Magnetism and Static Electricity Module
The main purpose of this module is to engage students in several science and engineering practices, particularly developing and using models, constructing explanations, and engaging in argument from evidence. The explanatory models students develop are mechanistic, so students get extensive experience with the crosscutting concept of Cause and Effect: Mechanism and Explanation. As students engage in the practices, what emerges is an understanding of magnetic interactions, which is part of the core physical science idea PS2B, Types of Interactions.
The first unit in the module focuses on developing a model of magnetism. Once students have experience with the model development process they then work through the second unit, where developing a model for static electricity is more challenging. Whereas there is only one type of magnetic material, there are basically two types of materials involved in static electric effects: insulators and conductors.
Unit M: Developing a Model for Magnetism
Unit M focuses on helping students develop a model that can successfully explain many different observations involving magnets. This unit provides a nice example of how models are proposed, tested and modified based on evidence. Most students will change their model several times during the unit as they keep obtaining evidence that does not support their current model. By the end of the unit, however, the class will come to consensus on a ‘small-magnet alignment model,’ which can explain a wide range of magnetic phenomena. It has many features in common with the Domain model. In the last activity students apply their ideas about magnetism to an engineering design project involving a prototype maglev train.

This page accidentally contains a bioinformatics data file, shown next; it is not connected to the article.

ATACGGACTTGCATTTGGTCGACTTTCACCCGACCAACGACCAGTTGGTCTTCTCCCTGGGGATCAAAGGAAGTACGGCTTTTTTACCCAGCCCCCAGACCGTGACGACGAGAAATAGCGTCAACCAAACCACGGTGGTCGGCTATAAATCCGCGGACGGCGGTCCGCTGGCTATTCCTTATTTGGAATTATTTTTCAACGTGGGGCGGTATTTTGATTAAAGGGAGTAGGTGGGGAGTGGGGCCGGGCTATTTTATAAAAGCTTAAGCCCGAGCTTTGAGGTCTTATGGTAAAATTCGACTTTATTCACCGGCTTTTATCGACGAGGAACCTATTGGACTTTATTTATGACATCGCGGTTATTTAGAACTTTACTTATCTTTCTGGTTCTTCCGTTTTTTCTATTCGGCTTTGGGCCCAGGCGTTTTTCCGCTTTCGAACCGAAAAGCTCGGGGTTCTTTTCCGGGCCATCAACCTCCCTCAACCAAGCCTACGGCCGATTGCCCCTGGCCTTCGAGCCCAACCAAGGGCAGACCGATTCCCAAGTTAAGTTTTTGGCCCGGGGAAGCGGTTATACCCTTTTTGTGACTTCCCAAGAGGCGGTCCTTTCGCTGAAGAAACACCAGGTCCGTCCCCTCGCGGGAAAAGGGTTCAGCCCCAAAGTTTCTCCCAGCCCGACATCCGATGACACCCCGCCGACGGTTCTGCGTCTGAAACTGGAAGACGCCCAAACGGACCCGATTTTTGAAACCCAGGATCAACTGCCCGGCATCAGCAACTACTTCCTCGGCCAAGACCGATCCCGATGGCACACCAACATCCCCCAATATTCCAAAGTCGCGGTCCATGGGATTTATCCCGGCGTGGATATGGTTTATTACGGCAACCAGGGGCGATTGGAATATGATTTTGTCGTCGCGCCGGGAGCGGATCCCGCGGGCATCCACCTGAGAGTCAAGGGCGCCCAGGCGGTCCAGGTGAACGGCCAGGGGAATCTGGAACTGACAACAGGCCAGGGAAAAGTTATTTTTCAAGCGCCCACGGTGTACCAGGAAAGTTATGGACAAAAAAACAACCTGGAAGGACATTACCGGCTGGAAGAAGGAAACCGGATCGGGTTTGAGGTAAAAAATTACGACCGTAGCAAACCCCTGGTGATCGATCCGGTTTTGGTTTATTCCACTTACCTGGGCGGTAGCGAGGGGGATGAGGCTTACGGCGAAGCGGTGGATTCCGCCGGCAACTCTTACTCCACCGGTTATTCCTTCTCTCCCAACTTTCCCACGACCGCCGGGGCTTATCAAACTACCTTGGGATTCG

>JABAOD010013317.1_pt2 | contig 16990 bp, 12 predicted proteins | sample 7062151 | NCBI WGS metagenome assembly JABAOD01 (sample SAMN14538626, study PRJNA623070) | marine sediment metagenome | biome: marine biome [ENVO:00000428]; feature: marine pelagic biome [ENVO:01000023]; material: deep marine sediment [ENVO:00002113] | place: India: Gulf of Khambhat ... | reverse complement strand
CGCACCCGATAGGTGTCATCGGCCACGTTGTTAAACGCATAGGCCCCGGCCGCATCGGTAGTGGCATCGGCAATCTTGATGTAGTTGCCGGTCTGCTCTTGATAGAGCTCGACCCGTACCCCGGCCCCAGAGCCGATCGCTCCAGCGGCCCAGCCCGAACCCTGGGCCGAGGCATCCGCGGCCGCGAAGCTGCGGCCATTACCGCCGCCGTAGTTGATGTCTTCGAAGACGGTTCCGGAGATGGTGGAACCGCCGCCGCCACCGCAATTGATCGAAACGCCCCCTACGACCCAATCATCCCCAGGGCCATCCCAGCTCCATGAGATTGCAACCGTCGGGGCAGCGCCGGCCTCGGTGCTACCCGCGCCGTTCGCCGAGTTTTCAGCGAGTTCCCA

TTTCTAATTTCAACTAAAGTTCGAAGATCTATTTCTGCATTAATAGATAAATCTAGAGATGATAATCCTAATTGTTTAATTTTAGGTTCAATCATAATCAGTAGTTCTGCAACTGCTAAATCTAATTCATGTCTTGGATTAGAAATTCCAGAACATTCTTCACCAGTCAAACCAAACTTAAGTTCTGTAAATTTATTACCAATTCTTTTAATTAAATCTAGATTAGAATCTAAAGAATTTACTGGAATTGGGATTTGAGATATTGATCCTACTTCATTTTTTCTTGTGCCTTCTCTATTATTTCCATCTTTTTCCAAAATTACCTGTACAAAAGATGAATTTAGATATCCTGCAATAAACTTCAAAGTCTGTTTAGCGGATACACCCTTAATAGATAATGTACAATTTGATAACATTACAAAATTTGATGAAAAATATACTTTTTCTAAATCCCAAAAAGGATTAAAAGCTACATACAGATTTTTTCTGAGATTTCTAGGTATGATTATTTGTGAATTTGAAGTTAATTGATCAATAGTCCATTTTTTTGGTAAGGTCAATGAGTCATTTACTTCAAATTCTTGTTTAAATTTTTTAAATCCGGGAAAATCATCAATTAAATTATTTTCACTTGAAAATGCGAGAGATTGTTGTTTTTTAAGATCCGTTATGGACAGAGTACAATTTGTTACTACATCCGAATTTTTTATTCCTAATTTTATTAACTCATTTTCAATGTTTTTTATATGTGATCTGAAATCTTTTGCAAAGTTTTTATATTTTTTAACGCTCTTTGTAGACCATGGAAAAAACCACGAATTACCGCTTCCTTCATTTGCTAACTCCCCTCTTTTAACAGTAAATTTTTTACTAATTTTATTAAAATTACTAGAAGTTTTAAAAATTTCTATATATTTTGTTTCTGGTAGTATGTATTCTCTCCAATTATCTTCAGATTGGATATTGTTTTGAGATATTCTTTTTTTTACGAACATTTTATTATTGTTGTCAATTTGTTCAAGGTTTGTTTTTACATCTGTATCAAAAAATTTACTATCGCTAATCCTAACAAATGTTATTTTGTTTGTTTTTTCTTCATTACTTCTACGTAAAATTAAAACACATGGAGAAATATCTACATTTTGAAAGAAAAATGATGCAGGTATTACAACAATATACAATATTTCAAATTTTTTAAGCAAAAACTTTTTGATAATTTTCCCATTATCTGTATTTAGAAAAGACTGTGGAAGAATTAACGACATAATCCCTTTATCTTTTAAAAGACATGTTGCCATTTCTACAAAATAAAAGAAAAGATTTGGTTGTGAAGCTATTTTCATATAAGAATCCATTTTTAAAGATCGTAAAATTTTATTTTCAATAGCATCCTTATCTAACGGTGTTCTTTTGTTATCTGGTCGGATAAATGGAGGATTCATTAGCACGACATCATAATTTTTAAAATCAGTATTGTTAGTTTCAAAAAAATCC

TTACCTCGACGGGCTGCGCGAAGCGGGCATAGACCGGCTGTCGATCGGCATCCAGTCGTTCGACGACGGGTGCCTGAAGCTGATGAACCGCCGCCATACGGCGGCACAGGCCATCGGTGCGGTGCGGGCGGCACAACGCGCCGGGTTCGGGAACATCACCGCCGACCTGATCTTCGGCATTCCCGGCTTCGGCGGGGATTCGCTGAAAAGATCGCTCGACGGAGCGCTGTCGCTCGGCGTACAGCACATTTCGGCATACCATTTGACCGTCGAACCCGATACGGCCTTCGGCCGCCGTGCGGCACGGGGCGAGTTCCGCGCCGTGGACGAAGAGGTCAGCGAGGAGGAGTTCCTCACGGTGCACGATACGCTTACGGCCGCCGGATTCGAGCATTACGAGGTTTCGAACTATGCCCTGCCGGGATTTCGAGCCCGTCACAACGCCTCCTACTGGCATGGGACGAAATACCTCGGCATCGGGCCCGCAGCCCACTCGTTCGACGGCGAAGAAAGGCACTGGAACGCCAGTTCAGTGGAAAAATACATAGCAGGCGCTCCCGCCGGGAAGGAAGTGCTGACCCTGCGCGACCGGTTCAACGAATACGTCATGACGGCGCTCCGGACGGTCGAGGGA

Unit SE: Developing a Model for Static Electricity
In Unit SE, students develop a model that can successfully explain many different observations involving static electricity. Unlike Unit M, where their magnetic models usually undergo a paradigm shift, in this unit students often start with a model involving + and – charged entities that has several appropriate features about it. However, they must make refinements to account for the evidence they gather, particularly on the different behaviors of different types of material (conductors and insulators). They then use their model to consider the problem of static discharge during the refueling of a car or plane and design safety procedures to avoid this.